Finally, about three years ago, my body rebelled against this systematic abuse. I got some kind of stomach virus and it lasted for two weeks. During that time one of the things I couldn't hold down was caffeine in any form -- coffee, tea, soft drinks, not even chocolate. For about two days a big caffeine-withdrawal vise clamped itself around my skull, but on the third day I found I could wake up and feel almost normal. And when the virus finally left I felt positively fantastic. For the first time in years my thought patterns were entirely caffeine-free and I was astonished at how clear and focused they were. And, for the first time, I saw clearly that I had been genuinely addicted.

    I suppose most junkies live in denial, no matter how obviously deadly their substance of choice may be, but I think it's particularly easy for us caffeine addicts to ignore all the signs. Caffeine, after all, is such a benevolent, socially sanctioned drug--how could those cuddly polar bears in the Coke ads, or Fred, the avuncular Dunkin' Donuts guy, be pushers? So for all my obvious inability to function without frequent java infusions, it hadn't occurred to me before to think of my dependence in terms of an addiction. Besides, as every true caffeine junkie knows, you can't really O.D. on the stuff. After a certain point caffeine actually has a reverse effect -- ingest too much, and it simply knocks you out. That last cup of Earl Grey before bedtime is sometimes the caffeine junkie's only guarantee of a decent night's sleep.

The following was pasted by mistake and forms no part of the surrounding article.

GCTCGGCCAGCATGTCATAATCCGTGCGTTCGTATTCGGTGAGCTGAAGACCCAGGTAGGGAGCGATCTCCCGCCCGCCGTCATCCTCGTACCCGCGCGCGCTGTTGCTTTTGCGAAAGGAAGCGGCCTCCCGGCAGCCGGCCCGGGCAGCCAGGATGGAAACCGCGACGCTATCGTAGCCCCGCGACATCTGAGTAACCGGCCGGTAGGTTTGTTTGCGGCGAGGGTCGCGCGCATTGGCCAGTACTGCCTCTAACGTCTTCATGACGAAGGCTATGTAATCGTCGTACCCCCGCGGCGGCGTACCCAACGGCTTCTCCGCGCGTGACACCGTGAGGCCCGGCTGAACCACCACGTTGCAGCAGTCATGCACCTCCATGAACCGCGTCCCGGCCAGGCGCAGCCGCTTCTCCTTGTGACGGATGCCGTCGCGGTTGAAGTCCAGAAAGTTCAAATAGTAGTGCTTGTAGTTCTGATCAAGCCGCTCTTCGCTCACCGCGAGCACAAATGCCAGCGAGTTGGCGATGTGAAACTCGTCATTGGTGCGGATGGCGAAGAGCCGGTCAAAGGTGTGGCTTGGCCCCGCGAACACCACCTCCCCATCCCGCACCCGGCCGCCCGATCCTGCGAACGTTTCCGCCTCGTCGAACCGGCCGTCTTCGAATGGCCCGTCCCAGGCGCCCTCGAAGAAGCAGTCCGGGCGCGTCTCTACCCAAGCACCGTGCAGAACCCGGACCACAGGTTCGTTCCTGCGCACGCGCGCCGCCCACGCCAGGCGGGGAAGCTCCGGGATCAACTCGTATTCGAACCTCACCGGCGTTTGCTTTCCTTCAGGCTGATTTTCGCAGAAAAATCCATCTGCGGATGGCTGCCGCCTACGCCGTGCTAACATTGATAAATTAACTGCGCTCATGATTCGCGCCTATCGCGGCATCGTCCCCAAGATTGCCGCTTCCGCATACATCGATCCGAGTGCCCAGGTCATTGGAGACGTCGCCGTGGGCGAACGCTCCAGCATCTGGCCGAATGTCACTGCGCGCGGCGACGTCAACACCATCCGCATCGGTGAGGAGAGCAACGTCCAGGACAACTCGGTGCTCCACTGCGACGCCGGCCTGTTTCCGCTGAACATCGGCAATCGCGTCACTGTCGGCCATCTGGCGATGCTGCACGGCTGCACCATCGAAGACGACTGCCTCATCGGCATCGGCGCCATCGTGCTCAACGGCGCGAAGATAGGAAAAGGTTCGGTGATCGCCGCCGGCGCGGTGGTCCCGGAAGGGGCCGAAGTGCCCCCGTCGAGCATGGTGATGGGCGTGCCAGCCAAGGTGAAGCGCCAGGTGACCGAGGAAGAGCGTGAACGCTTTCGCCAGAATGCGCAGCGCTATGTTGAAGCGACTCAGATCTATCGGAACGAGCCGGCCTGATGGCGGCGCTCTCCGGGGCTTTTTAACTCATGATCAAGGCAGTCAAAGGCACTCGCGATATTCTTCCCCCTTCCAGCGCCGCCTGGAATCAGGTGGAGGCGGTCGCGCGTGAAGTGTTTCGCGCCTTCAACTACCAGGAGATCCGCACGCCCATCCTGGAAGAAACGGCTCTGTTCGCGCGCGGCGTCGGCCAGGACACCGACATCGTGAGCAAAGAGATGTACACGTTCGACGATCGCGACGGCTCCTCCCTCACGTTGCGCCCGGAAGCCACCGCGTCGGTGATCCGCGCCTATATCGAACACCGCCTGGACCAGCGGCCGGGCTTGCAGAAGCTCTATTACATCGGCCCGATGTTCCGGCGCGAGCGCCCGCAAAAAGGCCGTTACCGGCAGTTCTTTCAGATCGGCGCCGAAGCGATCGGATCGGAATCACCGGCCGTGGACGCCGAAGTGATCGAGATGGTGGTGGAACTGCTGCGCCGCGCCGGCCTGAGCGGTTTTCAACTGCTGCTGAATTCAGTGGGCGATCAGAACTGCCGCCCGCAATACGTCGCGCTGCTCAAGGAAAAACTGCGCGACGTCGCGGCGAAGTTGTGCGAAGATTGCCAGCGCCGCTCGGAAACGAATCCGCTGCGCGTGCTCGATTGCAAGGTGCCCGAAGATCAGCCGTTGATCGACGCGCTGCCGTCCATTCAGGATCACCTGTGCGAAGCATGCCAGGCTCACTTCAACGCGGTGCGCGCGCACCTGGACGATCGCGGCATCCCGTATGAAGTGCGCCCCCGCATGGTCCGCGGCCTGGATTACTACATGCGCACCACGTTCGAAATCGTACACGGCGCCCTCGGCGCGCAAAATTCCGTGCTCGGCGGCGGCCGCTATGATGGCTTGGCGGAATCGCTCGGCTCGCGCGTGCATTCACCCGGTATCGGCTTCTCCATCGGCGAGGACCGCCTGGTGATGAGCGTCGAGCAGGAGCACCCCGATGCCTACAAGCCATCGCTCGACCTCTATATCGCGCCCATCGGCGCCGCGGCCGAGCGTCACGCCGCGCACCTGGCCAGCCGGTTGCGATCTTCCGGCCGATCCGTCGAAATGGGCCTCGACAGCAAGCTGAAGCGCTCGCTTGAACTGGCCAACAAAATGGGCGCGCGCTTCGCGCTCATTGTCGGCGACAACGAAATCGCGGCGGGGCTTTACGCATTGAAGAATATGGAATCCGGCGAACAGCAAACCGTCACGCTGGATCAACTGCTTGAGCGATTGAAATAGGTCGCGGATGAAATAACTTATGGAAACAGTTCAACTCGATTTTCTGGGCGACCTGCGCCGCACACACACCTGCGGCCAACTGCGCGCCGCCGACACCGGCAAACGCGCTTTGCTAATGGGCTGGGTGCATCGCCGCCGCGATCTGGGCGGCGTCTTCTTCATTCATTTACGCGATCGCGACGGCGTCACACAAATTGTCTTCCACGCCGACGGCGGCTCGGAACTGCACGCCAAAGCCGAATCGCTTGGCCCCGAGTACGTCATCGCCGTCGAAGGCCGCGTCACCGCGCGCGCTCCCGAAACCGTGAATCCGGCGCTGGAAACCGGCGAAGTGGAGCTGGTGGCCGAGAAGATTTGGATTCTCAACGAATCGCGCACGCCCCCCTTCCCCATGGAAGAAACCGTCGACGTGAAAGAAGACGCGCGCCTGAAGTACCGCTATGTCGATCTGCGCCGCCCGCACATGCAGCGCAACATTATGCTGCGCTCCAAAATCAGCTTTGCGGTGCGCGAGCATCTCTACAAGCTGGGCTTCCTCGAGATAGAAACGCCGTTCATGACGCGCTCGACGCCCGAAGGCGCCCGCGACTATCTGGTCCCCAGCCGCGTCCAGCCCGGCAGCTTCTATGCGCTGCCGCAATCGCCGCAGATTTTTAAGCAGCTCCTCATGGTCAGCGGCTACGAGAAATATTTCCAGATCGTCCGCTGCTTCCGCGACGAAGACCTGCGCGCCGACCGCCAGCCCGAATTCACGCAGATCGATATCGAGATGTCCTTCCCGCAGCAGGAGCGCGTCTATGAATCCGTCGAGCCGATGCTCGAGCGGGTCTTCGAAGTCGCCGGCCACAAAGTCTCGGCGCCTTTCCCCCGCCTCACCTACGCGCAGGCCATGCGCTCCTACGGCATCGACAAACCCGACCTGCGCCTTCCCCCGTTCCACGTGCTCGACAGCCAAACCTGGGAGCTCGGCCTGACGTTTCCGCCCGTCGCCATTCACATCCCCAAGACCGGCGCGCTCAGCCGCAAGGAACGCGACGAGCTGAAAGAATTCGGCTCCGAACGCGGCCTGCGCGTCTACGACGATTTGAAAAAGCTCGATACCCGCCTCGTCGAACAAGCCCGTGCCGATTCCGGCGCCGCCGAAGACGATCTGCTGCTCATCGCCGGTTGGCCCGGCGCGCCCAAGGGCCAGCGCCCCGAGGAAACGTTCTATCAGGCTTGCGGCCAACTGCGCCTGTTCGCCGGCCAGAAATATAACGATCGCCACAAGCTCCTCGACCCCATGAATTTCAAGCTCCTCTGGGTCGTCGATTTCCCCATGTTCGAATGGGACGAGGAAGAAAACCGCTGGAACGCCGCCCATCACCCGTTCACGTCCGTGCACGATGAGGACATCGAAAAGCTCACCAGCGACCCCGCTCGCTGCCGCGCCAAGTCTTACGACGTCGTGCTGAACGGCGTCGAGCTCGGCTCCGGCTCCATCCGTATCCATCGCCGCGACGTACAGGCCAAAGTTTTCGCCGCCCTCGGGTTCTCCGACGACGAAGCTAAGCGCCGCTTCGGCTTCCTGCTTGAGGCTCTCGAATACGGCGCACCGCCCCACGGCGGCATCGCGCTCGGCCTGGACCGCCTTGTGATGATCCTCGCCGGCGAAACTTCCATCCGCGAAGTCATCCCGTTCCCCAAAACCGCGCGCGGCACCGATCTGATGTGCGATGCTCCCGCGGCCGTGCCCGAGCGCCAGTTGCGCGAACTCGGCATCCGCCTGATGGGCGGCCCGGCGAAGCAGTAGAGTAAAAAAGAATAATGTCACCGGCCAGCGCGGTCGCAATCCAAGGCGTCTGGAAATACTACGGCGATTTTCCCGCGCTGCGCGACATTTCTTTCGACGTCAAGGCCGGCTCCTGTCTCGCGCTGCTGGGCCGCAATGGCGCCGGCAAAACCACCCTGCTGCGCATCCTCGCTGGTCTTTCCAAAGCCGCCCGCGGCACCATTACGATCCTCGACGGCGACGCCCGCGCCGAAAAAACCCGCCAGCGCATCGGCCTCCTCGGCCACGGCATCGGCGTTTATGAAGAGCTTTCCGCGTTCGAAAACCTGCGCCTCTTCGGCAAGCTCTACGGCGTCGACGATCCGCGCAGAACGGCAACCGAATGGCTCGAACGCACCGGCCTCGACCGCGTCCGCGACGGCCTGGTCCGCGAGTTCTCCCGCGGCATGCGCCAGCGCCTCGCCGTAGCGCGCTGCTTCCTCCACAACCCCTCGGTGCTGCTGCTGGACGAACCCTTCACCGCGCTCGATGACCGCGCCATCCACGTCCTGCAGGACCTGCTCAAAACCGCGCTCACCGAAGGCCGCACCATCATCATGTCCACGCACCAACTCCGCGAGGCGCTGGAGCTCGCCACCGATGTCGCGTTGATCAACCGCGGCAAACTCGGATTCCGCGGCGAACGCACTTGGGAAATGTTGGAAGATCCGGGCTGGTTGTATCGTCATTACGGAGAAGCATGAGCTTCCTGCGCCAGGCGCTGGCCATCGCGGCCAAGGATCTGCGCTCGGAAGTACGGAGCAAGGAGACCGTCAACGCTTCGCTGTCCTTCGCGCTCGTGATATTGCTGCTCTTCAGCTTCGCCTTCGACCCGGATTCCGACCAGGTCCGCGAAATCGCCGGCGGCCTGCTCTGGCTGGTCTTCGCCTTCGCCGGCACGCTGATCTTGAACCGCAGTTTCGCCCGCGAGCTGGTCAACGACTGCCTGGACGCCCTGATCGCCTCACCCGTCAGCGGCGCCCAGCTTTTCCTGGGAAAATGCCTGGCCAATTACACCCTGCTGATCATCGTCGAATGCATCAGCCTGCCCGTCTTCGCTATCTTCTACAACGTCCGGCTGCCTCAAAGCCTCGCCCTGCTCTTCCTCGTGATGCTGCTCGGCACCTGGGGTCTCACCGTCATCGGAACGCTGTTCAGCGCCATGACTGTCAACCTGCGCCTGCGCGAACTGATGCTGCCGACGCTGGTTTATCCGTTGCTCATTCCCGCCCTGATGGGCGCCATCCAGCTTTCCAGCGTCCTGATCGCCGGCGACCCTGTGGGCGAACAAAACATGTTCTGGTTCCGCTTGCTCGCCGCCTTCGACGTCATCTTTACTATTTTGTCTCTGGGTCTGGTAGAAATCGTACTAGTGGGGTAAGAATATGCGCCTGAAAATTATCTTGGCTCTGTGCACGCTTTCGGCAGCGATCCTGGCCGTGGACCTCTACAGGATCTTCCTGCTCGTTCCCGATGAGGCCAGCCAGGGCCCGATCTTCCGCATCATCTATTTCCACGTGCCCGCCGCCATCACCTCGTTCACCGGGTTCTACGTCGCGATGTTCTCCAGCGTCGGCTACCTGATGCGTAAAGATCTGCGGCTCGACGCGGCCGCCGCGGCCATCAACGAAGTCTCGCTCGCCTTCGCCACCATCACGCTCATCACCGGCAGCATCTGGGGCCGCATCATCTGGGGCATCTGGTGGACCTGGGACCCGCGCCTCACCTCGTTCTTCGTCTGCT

I decided to go cold turkey for about a month, after which I slowly reintroduced coffee to my diet, but only one cup at breakfast and one cup to get me through that mid-afternoon energy ebb. Once in a while I'd treat myself to a double latte. Tea and soft drinks I resolved to avoid, fearing that mixing caffeine sources might make it difficult to regulate my intake and thereby lead to further addiction.